Age verification for online pornography dropped

October 16, 2019

 The UK government has dropped plans to introduce an age verification system for online pornography under the Digital Economy Act 2017.  The decision was revealed in a written statement by the Culture Secretary, Nicky Morgan.  

The written statement states that protecting children is at the heart of the government’s online harms agenda, and is key to wider government priorities. Going online can be beneficial for children. However, the government is concerned about the prevalence of adult content online, which is easily accessible to children, and believes it is vital that children are protected from accessing inappropriate, harmful content.

The government published the Online Harms White Paper in April 2019. It proposed the establishment of a duty of care on companies to improve online safety, overseen by an independent regulator with strong enforcement powers to deal with non-compliance. Since the White Paper’s publication, the government’s proposals have continued to develop. The government announced as part of the Queen’s Speech that it will publish draft legislation for pre-legislative scrutiny. It says that it is important that its policy aims and its overall policy on protecting children from online harms are developed coherently in view of these developments with the aim of bringing forward a comprehensive approach to protecting children.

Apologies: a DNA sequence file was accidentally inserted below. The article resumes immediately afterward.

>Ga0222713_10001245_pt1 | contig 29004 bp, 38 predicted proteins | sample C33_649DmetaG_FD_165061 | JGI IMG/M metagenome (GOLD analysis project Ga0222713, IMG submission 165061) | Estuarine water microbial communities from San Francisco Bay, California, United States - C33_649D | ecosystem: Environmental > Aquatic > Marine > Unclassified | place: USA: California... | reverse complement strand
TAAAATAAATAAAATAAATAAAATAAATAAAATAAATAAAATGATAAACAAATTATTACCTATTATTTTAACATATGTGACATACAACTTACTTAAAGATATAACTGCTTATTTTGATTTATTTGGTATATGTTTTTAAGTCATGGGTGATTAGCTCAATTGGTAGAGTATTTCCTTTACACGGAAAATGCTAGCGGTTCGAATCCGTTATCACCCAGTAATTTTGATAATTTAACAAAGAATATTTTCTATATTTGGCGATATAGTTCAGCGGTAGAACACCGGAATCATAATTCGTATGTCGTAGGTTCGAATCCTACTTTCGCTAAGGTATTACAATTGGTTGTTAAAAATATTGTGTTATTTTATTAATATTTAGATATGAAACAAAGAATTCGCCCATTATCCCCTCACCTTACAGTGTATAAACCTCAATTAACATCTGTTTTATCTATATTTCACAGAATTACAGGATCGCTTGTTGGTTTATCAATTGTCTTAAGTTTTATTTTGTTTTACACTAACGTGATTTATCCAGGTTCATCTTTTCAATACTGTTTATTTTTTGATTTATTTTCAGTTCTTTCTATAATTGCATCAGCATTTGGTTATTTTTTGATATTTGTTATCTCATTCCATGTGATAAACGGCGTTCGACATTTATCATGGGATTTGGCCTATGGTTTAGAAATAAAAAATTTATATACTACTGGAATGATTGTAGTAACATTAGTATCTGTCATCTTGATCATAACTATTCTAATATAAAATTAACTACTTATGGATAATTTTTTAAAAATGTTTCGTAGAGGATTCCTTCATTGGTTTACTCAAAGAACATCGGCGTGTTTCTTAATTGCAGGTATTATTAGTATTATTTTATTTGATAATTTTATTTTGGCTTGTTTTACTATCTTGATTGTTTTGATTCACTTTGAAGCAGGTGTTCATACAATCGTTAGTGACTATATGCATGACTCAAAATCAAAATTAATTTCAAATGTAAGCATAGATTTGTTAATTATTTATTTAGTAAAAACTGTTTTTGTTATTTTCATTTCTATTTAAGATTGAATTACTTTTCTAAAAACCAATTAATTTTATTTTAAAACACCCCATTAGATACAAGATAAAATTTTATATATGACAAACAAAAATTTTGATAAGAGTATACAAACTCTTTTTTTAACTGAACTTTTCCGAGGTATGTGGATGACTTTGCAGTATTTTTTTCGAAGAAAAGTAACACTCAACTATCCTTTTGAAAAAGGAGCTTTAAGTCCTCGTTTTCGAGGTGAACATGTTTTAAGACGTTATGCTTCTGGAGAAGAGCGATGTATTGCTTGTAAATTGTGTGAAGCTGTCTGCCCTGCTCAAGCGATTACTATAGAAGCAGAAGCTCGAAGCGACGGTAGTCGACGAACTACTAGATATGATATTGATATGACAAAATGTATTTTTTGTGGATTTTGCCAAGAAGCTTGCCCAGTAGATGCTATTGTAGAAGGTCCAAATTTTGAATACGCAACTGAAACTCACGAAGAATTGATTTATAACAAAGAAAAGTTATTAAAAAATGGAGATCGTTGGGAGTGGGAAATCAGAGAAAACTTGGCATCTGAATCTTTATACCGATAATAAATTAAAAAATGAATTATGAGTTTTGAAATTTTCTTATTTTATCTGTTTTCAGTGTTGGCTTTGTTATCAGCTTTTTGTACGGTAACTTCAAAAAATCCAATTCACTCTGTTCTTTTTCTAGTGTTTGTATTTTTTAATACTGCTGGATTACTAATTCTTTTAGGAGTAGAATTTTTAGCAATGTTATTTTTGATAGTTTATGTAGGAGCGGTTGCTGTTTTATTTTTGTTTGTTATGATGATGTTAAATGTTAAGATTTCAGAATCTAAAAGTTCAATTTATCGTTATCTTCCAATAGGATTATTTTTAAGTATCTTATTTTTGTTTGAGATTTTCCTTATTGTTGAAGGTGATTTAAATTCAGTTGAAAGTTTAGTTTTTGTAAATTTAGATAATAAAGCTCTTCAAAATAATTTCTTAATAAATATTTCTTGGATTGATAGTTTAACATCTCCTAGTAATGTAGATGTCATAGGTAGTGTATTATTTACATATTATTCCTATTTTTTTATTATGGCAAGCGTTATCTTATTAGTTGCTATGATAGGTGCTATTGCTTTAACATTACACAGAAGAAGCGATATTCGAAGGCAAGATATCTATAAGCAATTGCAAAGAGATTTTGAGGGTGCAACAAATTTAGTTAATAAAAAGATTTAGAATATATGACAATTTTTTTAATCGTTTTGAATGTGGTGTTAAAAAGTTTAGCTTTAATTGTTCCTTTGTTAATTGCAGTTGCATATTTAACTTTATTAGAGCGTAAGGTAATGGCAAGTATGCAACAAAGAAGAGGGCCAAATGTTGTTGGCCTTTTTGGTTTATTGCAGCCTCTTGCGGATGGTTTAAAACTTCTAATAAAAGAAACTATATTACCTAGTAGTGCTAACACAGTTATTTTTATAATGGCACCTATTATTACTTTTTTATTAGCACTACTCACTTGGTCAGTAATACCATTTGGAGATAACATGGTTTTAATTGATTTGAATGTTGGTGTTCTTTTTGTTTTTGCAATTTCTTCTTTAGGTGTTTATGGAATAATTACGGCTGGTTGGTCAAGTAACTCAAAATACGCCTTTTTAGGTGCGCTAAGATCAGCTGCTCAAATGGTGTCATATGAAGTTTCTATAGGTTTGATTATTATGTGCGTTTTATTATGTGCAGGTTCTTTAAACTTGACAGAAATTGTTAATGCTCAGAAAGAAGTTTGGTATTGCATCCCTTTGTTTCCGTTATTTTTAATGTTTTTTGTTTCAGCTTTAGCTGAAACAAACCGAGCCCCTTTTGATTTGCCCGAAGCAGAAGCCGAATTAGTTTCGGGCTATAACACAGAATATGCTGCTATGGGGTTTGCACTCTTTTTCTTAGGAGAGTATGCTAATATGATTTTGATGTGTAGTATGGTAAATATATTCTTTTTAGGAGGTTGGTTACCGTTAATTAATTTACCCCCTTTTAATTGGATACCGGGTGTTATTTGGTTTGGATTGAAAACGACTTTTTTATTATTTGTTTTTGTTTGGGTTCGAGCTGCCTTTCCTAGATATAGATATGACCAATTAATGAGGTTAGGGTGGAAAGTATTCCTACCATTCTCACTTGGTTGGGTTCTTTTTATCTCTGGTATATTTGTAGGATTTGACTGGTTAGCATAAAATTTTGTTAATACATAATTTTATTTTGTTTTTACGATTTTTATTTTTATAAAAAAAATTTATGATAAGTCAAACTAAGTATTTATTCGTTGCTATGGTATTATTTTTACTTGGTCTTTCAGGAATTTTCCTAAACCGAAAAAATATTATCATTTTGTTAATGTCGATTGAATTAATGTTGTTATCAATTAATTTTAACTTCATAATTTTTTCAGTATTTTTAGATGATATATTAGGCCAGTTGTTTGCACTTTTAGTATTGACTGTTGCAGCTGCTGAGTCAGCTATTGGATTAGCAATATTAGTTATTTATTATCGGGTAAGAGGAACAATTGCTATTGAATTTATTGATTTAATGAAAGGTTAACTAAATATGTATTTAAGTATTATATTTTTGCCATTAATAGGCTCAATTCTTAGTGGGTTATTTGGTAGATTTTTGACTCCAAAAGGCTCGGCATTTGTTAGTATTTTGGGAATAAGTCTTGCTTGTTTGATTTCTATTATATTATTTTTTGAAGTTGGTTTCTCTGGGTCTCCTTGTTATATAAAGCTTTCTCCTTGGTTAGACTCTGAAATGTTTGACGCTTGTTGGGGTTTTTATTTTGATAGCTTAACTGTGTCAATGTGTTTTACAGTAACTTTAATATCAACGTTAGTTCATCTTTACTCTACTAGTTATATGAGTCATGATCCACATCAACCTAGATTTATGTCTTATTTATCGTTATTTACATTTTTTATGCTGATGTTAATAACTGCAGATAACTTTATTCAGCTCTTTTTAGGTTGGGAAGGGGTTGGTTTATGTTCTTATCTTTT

The government has concluded that this objective of coherence will be best achieved through the wider online harms proposals and, as a consequence, will not be commencing Part 3 of the Digital Economy Act 2017 concerning age verification for online pornography. The Digital Economy Act objectives will therefore be delivered through the proposed online harms regulatory regime. This course of action aims to give the regulator discretion on the most effective means for companies to meet their duty of care. As currently drafted, the Digital Economy Act does not cover social media platforms.

The government will engage with members of Parliament on the provisions of the online harms regime to ensure comprehensive online harms proposals which deliver on the objectives of the Digital Economy Act.